[quote]Christian Thibaudeau wrote:
I’ll take a longer look at what you are doing as a whole. But one thing that I would recommend is actually STOP DOING POWER SNATCHES AND POWER CLEANS.
At least until you are VERY good and have VERY stable technique in the full lifts.
That’s one of the problems I always have when working with Crossfit athletes. They are already pretty good at the power versions of the lifts because they have a decent strength base and practice the power variations often in the WODs. As a result almost all of them power snatch/clean more (sometimes a lot more) than they can do on the full lifts. Which is VERY bad since someone with efficient technique should be able to do about 10-15% more on the full lifts.
The thing is that the “power” version done by most crossfit athletes (and this holds true for other athletes as well) had NOTHING to do with a (full) snatch or (full) clean. They learn to pull as high as possible, never learn to pull in a precise manner (a few inches forward doesn’t matter that much in a power snatch but it will screw up a full lift), NEVER LEARN HOW TO RAPIDLY GET UNDER A BAR (this is the big one). In a TRUE olympic lifting power snatch/clean you should still go under the bar the same way as if you were going under a full lift, you just catch the bar a “little” higher.
If you do not pull yourself under the bar in a power clean it will have ZERO transfer to the full lift.
The more you do the “power version” of the olympic lifts, especially if you are not pulling yourself under the bar and the stronger you become at them, the lesser are your chances to eventually become technically efficient (thus strong) in the full lifts.
For example, my best Crossfit girl (4th at Canada east regionals behind Camille and Michele, was 3rd until the last WOD) snatched 185lbs and clean & jerk 230lbs… during our olympic lifting focus phase we trained the lifts 5 days a week, and she never did a single power snatch or power clean… not even when warming-up with the bar.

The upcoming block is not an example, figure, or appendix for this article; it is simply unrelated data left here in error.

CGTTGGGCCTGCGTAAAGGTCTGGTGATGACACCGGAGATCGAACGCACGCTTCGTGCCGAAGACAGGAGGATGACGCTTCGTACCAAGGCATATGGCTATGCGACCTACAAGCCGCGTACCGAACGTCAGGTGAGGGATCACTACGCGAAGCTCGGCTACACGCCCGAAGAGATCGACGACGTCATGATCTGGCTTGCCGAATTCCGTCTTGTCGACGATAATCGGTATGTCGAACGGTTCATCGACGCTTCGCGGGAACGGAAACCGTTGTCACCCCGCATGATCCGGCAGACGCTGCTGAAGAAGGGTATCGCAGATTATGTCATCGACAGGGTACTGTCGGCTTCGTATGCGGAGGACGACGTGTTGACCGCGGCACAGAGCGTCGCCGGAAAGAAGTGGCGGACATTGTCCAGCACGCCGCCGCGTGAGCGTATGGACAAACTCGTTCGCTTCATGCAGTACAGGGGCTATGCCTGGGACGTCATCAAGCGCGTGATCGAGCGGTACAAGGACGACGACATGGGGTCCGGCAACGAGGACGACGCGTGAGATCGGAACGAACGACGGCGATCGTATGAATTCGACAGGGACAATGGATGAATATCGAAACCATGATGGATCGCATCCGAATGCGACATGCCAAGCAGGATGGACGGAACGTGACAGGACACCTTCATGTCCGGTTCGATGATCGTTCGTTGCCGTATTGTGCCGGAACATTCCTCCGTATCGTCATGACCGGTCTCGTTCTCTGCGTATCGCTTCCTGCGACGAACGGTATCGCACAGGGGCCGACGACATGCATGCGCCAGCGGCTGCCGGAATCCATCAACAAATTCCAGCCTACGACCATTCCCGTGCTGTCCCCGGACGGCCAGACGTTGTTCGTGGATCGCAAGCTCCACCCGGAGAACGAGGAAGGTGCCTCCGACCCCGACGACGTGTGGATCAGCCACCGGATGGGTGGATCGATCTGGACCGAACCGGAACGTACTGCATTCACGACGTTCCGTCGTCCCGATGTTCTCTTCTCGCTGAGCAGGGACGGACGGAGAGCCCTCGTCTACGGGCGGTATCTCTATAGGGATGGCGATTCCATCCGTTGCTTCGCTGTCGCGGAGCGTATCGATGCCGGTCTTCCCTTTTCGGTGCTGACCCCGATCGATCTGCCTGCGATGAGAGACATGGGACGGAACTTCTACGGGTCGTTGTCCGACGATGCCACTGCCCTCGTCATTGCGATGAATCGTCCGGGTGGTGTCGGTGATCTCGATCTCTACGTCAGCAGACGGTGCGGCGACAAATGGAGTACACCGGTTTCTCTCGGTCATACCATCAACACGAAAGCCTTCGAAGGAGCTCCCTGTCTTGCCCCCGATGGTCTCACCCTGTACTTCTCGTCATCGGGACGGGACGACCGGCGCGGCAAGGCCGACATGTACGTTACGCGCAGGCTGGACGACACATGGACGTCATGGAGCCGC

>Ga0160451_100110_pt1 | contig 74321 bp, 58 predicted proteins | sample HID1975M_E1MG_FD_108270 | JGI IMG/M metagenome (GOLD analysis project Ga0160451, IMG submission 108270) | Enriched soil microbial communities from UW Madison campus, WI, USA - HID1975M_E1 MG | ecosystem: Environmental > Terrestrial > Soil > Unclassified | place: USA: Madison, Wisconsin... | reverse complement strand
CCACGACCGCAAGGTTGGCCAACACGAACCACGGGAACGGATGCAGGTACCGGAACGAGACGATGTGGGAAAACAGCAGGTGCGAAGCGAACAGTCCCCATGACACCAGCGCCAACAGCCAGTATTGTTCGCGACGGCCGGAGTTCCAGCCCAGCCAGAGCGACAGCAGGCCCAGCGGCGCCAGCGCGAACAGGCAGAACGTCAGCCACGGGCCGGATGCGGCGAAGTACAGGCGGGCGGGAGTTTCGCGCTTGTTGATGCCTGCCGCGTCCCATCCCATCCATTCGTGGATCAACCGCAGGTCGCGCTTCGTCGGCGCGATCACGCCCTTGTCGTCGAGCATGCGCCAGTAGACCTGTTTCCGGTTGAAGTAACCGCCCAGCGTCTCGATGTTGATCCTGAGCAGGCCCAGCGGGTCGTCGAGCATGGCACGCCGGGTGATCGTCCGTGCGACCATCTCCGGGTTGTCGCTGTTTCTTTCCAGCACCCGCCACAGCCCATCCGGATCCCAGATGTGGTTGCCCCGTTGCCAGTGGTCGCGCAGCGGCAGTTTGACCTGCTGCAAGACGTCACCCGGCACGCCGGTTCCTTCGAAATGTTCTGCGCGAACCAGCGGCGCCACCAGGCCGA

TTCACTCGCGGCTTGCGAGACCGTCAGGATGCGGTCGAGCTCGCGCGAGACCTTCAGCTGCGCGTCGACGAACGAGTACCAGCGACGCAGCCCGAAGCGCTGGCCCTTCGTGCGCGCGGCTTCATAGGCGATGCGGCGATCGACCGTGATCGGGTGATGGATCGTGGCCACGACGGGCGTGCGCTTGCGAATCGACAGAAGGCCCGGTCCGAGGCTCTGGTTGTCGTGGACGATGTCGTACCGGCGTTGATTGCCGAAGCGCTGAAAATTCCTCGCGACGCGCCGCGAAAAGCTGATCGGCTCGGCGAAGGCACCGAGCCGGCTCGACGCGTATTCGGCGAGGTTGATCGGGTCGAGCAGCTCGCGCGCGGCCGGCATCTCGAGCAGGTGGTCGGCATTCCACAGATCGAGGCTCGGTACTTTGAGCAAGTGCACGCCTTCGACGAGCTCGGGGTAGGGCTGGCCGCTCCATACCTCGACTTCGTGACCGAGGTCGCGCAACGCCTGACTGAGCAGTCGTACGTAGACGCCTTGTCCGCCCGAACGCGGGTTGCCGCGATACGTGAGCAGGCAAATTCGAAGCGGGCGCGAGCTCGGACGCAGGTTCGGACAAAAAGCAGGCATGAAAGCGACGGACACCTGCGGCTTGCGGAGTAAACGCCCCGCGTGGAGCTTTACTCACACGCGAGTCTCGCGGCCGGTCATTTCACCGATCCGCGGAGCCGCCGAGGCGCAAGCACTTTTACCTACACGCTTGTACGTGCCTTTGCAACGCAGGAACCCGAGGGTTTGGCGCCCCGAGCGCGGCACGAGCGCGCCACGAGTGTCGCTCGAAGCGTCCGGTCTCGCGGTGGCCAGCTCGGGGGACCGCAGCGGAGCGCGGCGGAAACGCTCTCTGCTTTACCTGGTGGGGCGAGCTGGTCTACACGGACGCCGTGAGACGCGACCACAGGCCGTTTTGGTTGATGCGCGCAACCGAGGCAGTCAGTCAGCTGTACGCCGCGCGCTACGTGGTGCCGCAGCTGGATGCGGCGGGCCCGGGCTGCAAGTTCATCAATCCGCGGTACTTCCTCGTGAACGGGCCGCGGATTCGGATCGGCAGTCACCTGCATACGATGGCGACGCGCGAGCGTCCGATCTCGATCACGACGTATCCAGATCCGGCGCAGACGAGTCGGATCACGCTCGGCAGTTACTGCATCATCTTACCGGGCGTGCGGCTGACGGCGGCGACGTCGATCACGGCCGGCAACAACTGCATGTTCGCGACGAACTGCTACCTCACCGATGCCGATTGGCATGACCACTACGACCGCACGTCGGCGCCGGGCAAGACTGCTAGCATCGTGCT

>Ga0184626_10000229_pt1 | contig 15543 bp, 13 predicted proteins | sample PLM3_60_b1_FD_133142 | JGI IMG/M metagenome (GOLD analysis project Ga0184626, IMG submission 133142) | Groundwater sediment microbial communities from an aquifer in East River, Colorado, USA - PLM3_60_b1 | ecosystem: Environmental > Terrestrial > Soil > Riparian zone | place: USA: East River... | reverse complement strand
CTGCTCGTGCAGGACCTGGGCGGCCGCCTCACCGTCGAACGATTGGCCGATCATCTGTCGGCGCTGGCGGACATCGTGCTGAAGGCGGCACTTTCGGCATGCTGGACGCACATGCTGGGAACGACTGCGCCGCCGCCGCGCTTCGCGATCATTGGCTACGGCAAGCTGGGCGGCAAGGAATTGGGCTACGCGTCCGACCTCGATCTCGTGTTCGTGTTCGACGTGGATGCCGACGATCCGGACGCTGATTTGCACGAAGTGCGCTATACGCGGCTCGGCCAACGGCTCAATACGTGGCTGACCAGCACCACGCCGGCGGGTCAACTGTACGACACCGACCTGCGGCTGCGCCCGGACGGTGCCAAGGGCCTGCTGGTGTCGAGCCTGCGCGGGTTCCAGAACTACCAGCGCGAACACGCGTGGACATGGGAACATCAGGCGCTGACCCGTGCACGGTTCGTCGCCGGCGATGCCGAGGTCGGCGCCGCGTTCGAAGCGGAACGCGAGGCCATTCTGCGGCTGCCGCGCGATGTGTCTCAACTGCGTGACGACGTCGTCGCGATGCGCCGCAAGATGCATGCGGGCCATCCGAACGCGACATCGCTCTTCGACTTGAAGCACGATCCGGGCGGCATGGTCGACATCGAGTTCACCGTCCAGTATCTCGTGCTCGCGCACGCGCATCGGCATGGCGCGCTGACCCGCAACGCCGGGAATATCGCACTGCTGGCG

The only time I would actually consider it acceptable to do power snatches or power cleans are:
a) if you are efficient in the full lifts, lifting 15% more in the full lifts. AND if you are VERY constant in the full lifts (to me that means being able to ALWAYS nail 9 lifts out of 10 at 80%).
b) during a prescribed WOD
And even then, you should do the “power” lifts the same way you would do the full lifts, just catching them a LITTLE higher.
I would not even do the power versions in your warm-up. Do some mobility work, prepare the body with some high pulls + overhead squat + drop snatches (with empty bar) then start your warm up right with the full lifts.
HOWEVER YOU WILL NEED TO GET A QUALIFIED COACH IF YOU ARE SERIOUS ABOUT LEARNING THE LIFTS.
And the longer you “stick to the power versions” before committing to being good on the full lifts, the lesser are your chances of actually learning the lifts properly.
Getting stronger on the basic strength lifts (pulls, squats, presses, deadlift) will give you the strength gains you need while learning the full lifts. You cannot use the “power” variations to gain strength for the full lifts SINCE YOU SHOULD USE MORE WEIGHT ON THE FULL LIFTS. The “power variations” are actually used by lifters who have great technique already to improve power but MOSTLY to reduce the neural and physical stress of a session not really to build anything up.[/quote]
This makes a ton of sense, that’s why I didn’t put any olympic lifts into my program yet, because i’d end up doing the power variations. I go to a Crossfit gym for my metcons, should I avoid the “WODs” that involve the olympic lifts too? [/quote]
If it’s not heavy, no. During a WOD with a lightish weight all Crossfit atletes end up doing a lift that isn’t really an olympic lift so I believe that it wont have that much negative transfer.
BUT practice the full lifts… and practice them EVERY DAY. No need to go heavy right now, focus on perfect form, solid positions, keeping the bar close to the body AT ALL TIMES (do not let it move away from the body in any phases of the pull) and speed and depth under the bar.